Of Our Time: After Solidarity

The American Republic has long had a set of public
and non-profit institutions that enrich our democracy by demonstrating that
society is more than a mere market. The most expansive and explicit of these
began in the New Deal, such as Social Security and later Medicare. However,
public and communal institutions have a venerable history as old as the
Massachusetts common schools of the 1660s. The 19th century saw a flowering of
non-profit, communal self-help organizations—charity hospitals, credit
unions, workingmen's building and loan associations, fraternal and ethnic mutual
aid organizations, trade unions, settlement houses, YMCAs, farm bureaus, and the
like. In this century, the non-profit sector added major new organizations such
as Blue Cross/Blue Shield, community colleges, and so on.

To understand these institutions merely as "providing services" is
to understand them far too narrowly, for they play a crucial civic and political
role. By defining affiliation on the basis of membership and need, rather than
individual purchasing power, these solidarity institutions not only cushion
people from the unsentimental and often devastating verdicts of pure markets.
They enrich the meaning of citizenship, broaden the fabric of community, and
strengthen an ethic of service and stewardship—a countervailing logic to
the logic of markets. They are part of the nations's accumulated stock of social

They also help anchor modern liberalism, both as public philosophy and as
politics—perhaps more than many liberals appreciate. Politically,
solidarity institutions provide important institutional and ideological ballast
that helps stabilize politics on a center course against periodic riptides to
starboard. Ordinary people tend to value these institutions. Thus, when zealous
conservatives, or faithless liberals, are tempted to sacrifice, say, Medicare on
the altar of budget balance or the fashion of privatization, they run into the
inconvenient political fact that voters prize Medicare. The citizenry has
grasped that Medicare, with its universal membership and free choice of doctor
and hospital, beats anything the private market has on offer. Likewise, when
Ronald Reagan's theorists of privatization set their sights on the most costly
and redistributive public program of them all, they were quickly advised that
Social Security was politically untouchable.

These institutions have deep roots and strong affiliations. Notwithstanding
temporary political enthusiasms and majorities, they resist quick dismantling.
Thus, though we are well into the second decade of conservative ideological
hegemony, the legacy of solidarity institutions has prevented conservative
ascendance from turning into a complete rout. That is, until now.

After a long lag, the forces of marketization now
possess both the ideological self-confidence and the institutional leverage to
seriously challenge extra-market organizations once thought impregnable. And,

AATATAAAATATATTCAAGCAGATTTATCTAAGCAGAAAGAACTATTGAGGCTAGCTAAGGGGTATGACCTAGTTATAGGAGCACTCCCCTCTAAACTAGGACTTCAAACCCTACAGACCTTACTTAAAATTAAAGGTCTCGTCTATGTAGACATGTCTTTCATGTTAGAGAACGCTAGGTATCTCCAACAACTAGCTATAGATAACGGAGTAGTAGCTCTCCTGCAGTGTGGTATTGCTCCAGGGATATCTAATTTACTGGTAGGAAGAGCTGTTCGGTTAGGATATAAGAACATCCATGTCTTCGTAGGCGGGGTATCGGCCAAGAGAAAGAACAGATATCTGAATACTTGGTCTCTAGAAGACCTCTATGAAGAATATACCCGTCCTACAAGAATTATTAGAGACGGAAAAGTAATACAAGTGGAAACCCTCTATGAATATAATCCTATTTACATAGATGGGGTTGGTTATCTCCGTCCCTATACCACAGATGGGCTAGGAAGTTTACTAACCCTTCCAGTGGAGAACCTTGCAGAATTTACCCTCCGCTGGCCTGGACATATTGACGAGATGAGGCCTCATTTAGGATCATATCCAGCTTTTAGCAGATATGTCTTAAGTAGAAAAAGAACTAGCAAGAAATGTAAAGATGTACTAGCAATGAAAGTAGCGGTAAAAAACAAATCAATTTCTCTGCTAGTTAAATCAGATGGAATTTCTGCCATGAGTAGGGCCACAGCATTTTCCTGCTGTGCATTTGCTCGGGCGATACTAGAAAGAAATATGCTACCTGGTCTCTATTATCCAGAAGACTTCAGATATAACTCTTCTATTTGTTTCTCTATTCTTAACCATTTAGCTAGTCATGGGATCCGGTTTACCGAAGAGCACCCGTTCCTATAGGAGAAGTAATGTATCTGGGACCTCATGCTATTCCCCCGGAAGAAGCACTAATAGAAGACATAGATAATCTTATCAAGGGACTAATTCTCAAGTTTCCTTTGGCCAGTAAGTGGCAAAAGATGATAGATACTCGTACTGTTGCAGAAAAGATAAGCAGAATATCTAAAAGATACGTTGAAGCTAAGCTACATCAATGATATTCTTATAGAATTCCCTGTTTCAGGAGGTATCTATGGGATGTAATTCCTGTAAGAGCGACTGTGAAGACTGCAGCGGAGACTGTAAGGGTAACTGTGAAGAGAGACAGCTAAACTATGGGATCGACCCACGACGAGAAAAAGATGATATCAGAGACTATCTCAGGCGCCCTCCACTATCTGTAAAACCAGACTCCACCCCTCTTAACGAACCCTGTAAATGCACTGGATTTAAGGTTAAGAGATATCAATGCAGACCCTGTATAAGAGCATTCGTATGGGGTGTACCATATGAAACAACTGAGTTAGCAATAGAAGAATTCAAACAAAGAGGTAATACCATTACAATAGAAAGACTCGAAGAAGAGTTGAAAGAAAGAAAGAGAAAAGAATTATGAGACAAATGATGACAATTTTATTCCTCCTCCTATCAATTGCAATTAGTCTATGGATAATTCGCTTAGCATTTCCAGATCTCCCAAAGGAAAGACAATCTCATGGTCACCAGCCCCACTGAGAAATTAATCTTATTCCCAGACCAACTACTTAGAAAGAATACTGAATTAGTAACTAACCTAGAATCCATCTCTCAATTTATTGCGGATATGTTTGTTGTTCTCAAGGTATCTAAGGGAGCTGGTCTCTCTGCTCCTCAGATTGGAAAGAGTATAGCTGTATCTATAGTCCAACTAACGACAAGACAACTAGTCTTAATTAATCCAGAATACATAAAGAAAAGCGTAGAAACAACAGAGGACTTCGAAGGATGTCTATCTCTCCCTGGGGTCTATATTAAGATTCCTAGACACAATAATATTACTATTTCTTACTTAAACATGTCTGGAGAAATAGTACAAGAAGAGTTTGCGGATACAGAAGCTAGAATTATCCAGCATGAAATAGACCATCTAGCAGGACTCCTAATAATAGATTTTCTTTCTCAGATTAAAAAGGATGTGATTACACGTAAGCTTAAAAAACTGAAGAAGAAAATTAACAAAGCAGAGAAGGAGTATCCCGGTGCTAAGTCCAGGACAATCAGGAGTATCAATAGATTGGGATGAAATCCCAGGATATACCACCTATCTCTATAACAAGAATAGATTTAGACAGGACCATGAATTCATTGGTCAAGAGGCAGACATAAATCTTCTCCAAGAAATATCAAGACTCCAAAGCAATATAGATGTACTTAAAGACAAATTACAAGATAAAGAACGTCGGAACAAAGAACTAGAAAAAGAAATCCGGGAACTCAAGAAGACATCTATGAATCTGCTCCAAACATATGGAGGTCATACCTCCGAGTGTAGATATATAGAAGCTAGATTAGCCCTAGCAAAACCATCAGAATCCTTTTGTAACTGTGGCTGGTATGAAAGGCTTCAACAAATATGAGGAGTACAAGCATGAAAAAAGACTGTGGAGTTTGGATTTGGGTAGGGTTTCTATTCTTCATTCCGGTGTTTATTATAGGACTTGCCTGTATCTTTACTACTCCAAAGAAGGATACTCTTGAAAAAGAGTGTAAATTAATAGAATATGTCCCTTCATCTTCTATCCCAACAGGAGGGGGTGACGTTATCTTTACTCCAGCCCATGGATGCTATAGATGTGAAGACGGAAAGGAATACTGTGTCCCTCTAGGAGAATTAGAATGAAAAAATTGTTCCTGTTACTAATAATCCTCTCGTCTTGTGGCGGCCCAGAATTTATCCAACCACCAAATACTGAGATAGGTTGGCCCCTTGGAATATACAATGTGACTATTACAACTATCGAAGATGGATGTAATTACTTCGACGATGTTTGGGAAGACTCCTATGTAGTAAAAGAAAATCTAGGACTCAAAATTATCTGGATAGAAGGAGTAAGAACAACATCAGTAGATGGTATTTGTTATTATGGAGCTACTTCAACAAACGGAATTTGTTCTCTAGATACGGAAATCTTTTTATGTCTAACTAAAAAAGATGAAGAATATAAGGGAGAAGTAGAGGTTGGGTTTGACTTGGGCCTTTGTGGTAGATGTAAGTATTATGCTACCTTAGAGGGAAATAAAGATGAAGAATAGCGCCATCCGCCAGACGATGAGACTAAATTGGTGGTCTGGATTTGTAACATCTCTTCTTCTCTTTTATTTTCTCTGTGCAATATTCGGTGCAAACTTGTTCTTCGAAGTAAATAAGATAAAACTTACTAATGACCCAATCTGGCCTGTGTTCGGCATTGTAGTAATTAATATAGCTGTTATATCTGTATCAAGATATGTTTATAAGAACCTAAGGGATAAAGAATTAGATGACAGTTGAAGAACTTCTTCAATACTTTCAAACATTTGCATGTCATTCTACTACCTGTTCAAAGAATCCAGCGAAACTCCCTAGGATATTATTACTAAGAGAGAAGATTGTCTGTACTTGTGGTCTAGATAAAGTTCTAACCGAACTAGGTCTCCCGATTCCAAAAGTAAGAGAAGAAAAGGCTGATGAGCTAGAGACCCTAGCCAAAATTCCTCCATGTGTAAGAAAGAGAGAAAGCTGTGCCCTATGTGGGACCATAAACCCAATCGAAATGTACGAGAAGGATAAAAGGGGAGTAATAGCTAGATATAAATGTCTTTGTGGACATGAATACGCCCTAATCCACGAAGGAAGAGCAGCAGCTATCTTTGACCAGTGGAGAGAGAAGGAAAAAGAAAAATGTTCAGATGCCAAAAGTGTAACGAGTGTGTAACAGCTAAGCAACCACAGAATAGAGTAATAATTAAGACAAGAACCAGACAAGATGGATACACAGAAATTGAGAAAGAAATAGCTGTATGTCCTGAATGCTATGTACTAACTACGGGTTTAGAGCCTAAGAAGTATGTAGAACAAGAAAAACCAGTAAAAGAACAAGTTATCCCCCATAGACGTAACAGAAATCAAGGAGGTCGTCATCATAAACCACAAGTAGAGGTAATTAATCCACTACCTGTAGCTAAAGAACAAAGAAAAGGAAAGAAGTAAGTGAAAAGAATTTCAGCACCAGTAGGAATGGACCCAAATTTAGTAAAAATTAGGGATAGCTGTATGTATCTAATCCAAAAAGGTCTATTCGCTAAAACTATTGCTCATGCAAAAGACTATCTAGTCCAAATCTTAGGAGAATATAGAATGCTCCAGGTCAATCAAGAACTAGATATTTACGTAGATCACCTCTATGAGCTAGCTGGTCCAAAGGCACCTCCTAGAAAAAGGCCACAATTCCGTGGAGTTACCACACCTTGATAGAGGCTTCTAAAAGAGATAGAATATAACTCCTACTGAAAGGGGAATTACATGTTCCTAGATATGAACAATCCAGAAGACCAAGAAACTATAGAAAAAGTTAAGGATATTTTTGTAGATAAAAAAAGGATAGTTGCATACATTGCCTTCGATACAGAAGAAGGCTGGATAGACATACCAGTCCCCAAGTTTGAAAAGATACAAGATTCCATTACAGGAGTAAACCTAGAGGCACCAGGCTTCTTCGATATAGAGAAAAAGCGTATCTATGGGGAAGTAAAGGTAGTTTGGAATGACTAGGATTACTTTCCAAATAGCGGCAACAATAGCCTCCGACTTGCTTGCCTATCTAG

sadly, they are often joined in this endeavor by many well-meaning liberals who
are confused both about politics and first principles.

Free market conservatives are mounting this assault in the name of the
market's two favorite appeals—efficiency and choice. Supposedly, greater
privatization of public schools, health plans, retirement systems—whatever—will
allow them to be run in a more cost-effective, businesslike fashion.
Privatization also promises greater individual choice and thus the superior
accountability of the marketplace. Solidarity is out, market is in. A citizen is
nothing but a consumer.

In the case of Social Security, privatizers offer the promise of greater
solvency and higher returns. It's the Nineties: retirees should stop thinking
like pensioners and start thinking like investors. By putting some of their
Social Security nest egg into stocks and bonds of they own choosing, like free
consenting adults, instead of having their funds managed (and guaranteed) by the
Nanny State, they can experience the joys, yields, risks, and occasional
surprises of the money markets.

Marketization of non-profit institutions, likewise, is touted as promising
greater efficiency, modernization, and choice. Non-profit hospitals are said to
be poorly managed, under-capitalized, and stuck with excess capacity. Just as a
no-nonsense corporate raider moves to shape up or shut down wasting assets in
the steel or airline industry, entrepreneurs are quickly buying up non-profit
hospitals and health plans. This is the market's road to rationalization of the
health care sector, with its overbuilt and underfilled beds, its chronic
inflation and administrative cobwebs. These is, of course, also a downside. The
market is famous for jettisoning cost-centers—like sick people.

Yet many liberals find this crusade seductive. The market is dynamic,
efficient and modern. The state is archaic, bureaucratic and unfashionable. Why
shouldn't institutions like schools, health plans, and pension systems be run
more like businesses? The modern neo-liberal, to demonstrate his hipness, gamely
rolls his eyes at the hopelessness of public school bureaucrats, the
self-serving backwardness of teachers unions. Liberals can play this game. We
can privatize just as well as the conservatives.

This issue of The American Prospect includes four
articles that describe the assault of the privateers on non-profit and public
institutions. The story they tell is both instructive and depressing. In many
respects, what remains of the solidarity sector is ripe for the picking. Almost
by definition, this sector takes on society's hard cases. If easy money were to
be made, public education in central Harlem or the care of the infirm elderly
would have found an entrepreneurial solution long ago. As resources are diverted
and prove inadequate to difficult social problems, institutions start looking
threadbare and unattractive. Those on the front lines feel depleted and
unappreciated—and the market beckons. The champions of the social sector